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Parental right to know about child’s abortion

Printer-friendly version Sue Axon fights for the parental right to be informed

On 8 November 2005, Sue Axon took the Department of Health to the High Court over her right to be informed about her child’s wish for an abortion.

Abortion has been put in the same category as the provision of contraceptive services for under-16s. According to the guidance parents need not be told of a pending operation. This is supposed to follow the principle set down in the leading case of Gillick. However, the Gillick ruling decided that, in general, parents should be made aware of treatment decisions made for under 16s, and that it was only in exceptional circumstances that parents should not be informed.

Sue Axon says, ‘If I, as a single mother, am not entitled to know when my daughters are about to undergo a potentially life-changing operation, how can I properly discharge my role as a parent?’ She is seeking not a right of veto, but a right to be consulted.

‘This abortion guidance has completely overstepped the mark. Parents need to give consent for children to have their belly button pierced, to be given their medication at school, and certainly if there is a routine operation. Surely parents must be given the right to be consulted about a serious operation, like a termination. Whether a child has a termination or not will have a major long-term impact on their physical, emotional and spiritual health. It will also have implications on education, finances and many other spheres of life. Most teenagers will not be aware of the full physical and emotional implications of such a decision.’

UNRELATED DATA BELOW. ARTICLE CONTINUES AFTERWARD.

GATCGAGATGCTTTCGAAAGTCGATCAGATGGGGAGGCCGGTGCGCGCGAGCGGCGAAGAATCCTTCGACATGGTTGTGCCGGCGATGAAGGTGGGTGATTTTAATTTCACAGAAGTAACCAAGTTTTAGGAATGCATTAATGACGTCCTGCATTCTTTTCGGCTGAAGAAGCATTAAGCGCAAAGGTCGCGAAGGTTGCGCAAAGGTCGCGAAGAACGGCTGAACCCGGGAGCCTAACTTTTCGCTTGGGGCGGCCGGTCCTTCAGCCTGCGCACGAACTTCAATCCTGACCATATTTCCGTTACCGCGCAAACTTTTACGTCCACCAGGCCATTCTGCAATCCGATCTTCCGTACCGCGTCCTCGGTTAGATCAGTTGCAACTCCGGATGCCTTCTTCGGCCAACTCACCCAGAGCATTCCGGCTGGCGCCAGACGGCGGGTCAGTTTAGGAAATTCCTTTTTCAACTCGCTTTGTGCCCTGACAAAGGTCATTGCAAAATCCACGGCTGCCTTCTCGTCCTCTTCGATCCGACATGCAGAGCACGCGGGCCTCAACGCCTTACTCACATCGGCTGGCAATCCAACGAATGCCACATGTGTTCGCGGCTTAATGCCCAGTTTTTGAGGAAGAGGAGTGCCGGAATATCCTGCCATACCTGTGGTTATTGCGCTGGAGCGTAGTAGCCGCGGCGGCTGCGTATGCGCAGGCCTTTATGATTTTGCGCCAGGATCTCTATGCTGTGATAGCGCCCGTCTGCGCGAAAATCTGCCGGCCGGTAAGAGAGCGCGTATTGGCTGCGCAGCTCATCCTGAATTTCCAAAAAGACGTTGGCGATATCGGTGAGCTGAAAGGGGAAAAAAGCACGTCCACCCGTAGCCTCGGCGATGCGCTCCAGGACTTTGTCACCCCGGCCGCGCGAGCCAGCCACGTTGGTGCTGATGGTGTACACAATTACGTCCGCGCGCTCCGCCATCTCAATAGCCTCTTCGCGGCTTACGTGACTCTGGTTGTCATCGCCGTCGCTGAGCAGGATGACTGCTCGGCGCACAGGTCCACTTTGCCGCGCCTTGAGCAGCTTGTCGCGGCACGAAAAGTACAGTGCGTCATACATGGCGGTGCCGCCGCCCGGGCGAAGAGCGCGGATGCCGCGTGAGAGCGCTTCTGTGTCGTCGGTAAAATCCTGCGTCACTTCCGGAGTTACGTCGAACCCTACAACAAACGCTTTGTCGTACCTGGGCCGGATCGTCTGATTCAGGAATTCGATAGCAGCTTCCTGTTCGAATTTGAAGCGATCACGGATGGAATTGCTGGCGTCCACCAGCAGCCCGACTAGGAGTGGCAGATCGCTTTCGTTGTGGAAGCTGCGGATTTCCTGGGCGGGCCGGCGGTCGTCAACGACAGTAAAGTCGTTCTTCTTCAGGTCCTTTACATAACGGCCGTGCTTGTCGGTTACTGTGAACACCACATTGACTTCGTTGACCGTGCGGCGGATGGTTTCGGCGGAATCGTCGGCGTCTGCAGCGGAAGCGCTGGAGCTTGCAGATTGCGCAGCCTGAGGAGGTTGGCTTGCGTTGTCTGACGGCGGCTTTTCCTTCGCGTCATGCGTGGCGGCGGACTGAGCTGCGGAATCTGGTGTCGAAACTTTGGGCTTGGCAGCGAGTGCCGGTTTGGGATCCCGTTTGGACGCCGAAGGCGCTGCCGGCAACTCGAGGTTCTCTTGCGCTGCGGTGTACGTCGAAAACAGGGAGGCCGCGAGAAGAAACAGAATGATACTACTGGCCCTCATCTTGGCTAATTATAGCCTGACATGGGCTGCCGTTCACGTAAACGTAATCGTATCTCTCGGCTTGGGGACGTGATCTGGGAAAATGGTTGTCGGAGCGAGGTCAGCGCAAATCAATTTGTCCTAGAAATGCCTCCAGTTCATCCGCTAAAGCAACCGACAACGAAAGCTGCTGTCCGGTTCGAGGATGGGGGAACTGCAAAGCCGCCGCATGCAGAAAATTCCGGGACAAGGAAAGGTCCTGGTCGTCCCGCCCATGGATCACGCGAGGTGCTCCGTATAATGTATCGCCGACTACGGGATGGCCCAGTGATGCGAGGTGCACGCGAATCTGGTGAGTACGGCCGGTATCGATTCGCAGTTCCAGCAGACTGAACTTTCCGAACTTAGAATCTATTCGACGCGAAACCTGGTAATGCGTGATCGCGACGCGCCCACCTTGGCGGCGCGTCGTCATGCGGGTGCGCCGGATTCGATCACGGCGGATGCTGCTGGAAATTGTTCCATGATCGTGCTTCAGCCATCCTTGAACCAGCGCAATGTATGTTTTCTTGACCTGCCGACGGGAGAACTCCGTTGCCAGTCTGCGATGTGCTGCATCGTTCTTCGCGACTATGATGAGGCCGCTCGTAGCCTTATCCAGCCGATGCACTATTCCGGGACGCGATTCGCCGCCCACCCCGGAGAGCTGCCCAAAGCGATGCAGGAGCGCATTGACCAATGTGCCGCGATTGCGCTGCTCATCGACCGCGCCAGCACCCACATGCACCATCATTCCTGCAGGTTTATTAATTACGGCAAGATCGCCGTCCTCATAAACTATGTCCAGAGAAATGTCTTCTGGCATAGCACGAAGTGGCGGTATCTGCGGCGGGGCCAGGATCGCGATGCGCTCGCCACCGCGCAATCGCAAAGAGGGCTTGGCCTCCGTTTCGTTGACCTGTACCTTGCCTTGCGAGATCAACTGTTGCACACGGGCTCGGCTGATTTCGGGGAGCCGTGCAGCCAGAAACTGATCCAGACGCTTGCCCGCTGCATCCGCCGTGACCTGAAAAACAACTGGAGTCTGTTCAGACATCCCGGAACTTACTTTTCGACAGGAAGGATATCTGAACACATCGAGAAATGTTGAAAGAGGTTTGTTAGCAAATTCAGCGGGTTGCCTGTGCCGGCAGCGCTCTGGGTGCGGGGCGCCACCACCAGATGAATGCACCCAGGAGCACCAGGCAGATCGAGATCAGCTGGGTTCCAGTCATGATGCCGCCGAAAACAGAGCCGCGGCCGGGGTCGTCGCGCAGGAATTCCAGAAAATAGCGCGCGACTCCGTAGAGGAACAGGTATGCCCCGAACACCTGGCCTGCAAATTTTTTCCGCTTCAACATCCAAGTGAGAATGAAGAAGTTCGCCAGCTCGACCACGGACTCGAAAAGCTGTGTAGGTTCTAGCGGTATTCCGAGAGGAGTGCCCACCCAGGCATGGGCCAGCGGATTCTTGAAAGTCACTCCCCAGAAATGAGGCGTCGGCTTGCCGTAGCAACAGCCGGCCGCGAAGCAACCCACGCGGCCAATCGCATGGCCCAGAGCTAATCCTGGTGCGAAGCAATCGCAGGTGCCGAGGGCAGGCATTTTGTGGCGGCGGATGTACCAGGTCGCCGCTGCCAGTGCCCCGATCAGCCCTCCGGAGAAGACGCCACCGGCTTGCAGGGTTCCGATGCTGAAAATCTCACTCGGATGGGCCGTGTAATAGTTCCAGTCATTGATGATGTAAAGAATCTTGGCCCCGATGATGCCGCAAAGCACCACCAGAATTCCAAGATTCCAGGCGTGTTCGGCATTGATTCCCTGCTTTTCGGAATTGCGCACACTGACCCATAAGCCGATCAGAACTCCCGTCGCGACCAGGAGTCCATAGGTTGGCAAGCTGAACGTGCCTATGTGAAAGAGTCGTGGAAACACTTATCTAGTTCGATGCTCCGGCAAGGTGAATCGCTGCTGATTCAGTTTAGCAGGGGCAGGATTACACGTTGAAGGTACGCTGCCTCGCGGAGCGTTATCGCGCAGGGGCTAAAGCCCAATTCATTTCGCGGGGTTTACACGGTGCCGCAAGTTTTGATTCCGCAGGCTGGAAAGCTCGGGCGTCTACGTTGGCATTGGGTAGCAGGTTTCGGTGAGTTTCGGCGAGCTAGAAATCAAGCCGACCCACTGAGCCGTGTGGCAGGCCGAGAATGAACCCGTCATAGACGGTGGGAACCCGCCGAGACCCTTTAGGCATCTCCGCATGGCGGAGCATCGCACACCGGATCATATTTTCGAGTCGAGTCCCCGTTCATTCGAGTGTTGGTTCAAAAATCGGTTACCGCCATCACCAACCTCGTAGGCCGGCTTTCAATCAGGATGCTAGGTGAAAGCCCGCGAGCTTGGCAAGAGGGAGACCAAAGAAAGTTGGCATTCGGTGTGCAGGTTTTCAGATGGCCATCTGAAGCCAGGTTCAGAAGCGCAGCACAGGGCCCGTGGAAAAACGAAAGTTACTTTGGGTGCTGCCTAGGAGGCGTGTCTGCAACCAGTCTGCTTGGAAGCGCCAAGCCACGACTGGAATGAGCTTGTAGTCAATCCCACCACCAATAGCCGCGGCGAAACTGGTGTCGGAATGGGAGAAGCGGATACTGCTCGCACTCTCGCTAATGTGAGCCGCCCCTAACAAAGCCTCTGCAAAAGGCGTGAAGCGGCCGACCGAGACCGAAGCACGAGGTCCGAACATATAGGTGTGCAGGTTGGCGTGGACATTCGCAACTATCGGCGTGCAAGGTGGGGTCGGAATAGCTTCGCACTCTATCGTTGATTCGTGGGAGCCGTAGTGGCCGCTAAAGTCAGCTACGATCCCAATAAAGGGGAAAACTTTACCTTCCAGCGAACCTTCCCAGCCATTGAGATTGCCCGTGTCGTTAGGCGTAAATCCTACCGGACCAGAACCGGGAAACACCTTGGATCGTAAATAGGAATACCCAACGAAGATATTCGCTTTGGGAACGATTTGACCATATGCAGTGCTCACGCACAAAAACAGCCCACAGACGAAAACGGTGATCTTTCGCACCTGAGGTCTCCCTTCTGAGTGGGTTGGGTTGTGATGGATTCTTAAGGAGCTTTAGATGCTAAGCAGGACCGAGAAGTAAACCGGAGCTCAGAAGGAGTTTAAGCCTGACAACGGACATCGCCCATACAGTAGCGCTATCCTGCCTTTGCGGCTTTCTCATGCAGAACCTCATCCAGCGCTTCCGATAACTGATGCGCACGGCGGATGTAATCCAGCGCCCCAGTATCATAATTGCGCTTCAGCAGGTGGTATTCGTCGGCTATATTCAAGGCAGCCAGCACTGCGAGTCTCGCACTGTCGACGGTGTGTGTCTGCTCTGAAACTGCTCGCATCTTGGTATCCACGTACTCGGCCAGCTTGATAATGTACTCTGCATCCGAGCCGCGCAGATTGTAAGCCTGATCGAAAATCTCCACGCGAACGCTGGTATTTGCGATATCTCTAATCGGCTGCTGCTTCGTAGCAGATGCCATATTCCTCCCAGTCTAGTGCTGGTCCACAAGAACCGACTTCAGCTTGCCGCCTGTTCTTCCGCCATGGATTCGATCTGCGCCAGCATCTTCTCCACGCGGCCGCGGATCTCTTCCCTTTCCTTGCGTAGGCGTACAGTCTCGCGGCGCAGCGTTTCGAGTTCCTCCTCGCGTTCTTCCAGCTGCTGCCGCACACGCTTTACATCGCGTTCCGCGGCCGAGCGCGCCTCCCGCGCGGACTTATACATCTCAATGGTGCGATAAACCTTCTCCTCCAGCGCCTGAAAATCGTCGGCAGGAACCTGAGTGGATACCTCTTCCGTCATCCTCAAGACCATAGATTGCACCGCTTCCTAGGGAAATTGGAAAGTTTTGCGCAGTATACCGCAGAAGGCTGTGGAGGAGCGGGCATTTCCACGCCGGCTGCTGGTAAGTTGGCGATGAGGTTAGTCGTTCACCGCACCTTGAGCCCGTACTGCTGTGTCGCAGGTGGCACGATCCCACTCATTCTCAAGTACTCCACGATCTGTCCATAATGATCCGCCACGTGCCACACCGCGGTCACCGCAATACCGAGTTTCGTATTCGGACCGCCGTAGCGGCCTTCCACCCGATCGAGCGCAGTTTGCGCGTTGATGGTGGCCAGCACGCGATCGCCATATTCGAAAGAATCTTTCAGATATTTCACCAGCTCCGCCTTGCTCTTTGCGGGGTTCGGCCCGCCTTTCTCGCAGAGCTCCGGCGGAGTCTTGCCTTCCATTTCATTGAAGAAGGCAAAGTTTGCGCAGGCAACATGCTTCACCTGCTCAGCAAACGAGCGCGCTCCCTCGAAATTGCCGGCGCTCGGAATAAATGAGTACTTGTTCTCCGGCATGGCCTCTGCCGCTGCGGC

Andrea Minichiello Williams, LCF Public Policy Officer commented ‘Only if abortions were risk-free could it be argued that parents need not be informed. There is, however, sufficient evidence to show that abortion in young girls is associated with increased mortality, increased suicide rates, a large number of potential very severe/life threatening immediate medical complications as well as long-term consequences affecting subsequent pregnancies, for example increased risk of premature birth (with all the very serious complications prematurity involves) ectopic pregnancy, and others. In addition the prospect of an abortion presents a highly charged moral and conscience decision for a child in which the parents have a right to be properly involved. It is therefore a matter of great importance that this case is brought, and that decisions are made which safeguard children and clarify the role of parents in Britain today.’

LCF media enquiries:
Tanya Yeghnazar, Communications Officer

07717 212 005

Andrea Minichiello Williams, Public Policy Officer

0771 259 1164